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Old Gold & Black

Old Gold & Black

Bands don’t make us dance

Students gathered at the Black and Gold Ball stand in groups or dance with partners.
Students gathered at the Black and Gold Ball stand in groups or dance with partners.

By: Jonathan Franklin, Senior Writer, Addie Lawrence, Editor

When it comes to music, bands at Wofford events tend to hit a single note – that is, according to students. Shagging music is the genre of choice, and it can be heard sailing from the speakers at events such as the Black and Gold Ball and the scattered band parties that occurred during the fall semester.

 

“It would be nice to have a DJ once in a while at some of the campus events versus having a band,” says sophomore Richard Harrison. “Even though band parties are entertaining, having a DJ would cater to all students and would make campus events more inclusive.”

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Wofford’s shagging tradition begins with an early indoctrination during orientation. First year students are divided by gender and paired up for shagging lessons. From that point on, these first year students – and the rest of the student body – will be expected to shag at nearly every Wofford event if they want to dance at all.

 

There is little alternative choice. After all, when Wofford events host bands, the style tends to leave little room for any kind of dancing that doesn’t involve a partner. How many times a year do we hear “Brown Eyed Girl,” “My Girl” or “Sweet Caroline?”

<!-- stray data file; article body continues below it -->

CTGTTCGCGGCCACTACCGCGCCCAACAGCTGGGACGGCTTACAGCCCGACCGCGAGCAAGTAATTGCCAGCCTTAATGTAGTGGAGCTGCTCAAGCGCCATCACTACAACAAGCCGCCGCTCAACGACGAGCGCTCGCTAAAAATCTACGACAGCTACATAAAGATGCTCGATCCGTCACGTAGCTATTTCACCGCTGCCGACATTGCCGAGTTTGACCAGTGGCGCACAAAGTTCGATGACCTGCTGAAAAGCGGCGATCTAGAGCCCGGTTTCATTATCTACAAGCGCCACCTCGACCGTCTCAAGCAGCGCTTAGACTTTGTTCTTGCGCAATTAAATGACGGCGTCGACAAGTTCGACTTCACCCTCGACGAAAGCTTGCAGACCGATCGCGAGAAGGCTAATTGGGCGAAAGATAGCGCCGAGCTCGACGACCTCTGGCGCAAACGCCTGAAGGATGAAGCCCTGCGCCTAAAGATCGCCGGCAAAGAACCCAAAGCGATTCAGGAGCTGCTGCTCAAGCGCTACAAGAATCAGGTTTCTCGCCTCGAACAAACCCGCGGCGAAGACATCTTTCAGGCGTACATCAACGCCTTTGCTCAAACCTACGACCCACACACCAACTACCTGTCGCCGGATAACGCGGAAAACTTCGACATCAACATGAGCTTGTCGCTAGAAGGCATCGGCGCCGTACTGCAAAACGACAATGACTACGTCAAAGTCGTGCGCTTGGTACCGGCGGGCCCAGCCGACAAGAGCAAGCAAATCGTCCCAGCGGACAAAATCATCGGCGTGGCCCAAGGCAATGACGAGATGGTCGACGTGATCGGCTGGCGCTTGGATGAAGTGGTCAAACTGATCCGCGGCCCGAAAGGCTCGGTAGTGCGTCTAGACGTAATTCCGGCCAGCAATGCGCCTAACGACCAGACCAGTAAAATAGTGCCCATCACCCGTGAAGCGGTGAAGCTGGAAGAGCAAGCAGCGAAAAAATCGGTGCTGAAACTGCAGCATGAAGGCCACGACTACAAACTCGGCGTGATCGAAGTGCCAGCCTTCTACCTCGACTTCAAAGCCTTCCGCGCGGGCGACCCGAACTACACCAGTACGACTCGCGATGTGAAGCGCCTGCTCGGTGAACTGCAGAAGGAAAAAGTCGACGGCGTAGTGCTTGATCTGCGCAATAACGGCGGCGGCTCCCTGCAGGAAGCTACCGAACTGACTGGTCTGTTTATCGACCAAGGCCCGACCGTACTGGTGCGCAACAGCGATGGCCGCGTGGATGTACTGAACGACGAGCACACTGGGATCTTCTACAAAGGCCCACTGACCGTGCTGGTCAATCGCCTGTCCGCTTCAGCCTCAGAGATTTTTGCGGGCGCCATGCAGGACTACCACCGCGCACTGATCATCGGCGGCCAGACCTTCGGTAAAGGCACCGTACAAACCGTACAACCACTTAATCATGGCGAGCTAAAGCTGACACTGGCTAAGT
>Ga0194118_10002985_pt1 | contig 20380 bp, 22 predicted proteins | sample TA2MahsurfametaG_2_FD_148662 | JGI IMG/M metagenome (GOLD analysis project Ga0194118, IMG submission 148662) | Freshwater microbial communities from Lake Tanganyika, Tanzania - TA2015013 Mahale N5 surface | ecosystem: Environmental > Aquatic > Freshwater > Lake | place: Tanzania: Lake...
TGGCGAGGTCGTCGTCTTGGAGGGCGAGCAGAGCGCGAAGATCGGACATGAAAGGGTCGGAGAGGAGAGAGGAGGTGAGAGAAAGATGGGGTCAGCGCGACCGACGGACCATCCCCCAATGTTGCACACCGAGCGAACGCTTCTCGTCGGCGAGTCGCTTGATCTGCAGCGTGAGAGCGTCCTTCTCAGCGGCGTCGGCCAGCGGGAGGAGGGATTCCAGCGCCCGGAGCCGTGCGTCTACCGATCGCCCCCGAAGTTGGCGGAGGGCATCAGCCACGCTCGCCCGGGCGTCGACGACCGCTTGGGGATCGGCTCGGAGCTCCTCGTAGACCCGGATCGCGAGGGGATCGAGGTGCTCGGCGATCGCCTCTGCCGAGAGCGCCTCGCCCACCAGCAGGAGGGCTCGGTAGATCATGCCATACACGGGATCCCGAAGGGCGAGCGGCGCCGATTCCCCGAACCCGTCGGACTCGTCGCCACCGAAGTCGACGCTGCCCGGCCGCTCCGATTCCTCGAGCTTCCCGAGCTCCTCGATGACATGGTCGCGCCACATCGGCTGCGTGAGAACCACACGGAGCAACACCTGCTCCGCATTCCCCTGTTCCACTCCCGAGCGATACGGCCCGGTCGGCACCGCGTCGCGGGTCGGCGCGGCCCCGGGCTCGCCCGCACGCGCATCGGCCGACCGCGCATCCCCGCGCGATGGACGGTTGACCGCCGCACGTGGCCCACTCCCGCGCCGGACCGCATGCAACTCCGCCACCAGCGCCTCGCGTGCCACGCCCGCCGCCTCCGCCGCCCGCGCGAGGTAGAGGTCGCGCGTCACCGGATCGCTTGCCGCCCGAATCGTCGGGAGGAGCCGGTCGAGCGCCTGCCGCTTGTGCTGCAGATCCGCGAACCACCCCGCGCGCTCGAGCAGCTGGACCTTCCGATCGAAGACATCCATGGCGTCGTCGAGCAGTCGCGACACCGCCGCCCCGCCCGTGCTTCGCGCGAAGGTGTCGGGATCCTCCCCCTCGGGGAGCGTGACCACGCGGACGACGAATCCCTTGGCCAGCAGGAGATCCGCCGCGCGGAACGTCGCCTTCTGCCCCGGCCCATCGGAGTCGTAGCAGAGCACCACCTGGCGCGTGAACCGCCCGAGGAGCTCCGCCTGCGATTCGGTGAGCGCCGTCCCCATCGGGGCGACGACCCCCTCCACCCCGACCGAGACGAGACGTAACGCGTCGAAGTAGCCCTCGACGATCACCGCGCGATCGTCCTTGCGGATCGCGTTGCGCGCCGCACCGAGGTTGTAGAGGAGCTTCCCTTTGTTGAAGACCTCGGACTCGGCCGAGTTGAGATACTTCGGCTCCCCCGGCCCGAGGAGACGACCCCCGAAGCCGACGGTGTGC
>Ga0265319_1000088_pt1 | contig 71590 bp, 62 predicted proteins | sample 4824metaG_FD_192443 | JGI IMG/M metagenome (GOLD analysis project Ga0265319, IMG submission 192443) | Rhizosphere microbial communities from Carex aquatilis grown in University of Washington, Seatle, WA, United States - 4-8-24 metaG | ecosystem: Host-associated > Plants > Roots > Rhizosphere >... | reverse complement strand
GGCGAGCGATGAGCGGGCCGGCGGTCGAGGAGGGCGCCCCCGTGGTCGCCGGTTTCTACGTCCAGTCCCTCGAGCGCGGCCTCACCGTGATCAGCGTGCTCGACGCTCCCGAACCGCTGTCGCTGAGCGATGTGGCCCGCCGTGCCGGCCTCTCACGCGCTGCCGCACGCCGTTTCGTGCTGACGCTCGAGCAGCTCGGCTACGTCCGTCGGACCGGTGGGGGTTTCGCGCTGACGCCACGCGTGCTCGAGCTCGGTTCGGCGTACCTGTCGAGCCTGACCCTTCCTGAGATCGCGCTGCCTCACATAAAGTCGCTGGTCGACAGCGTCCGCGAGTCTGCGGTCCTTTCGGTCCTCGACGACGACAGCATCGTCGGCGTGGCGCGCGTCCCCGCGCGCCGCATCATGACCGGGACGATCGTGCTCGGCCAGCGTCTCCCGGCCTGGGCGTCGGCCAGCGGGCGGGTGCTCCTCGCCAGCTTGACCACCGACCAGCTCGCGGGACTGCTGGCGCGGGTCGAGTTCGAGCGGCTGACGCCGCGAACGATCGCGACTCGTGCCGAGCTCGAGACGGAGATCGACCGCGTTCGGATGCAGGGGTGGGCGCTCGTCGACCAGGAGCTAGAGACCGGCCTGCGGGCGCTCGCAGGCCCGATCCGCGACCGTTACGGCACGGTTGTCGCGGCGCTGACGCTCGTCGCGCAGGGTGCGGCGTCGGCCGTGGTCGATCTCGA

“We spend so much money trying to get multiple bands that aren’t well-known to students rather than saving money and getting a big headliner is what I hear from students all the time,” says senior Jenna Safran.

 

With upcoming events like the 50 Days Party, senior Sydney Allsbrook would like to see a change from the usual bands.

 

“Wofford has had a lot of band parties in the past, and I can’t recall one with a DJ. I feel like it’d be a good change to switch it up a little bit,” Allsbrook says.

 

Senior Alex Vary disagrees.

 

“I think a live band would be better,” he says. “The issue is that we need different bands. I think bands cater to the interests and needs of Wofford students. However, I think the selection of bands that Wofford has been hiring has been very monotonous. I don’t think DJ’s do anything differently than an individual Wofford student with their iPod.”

 

For senior Angela Ditolla, her preference varies. What’s her factor of consideration? The venue.

 

“I feel like the outside atmosphere is better for a band, but the atmosphere inside would be more conducive to a DJ,” she says.

Despite her musical compromise, she adds:

 

“I think a DJ would be better because it allows you to play a wider variety of music.”

 

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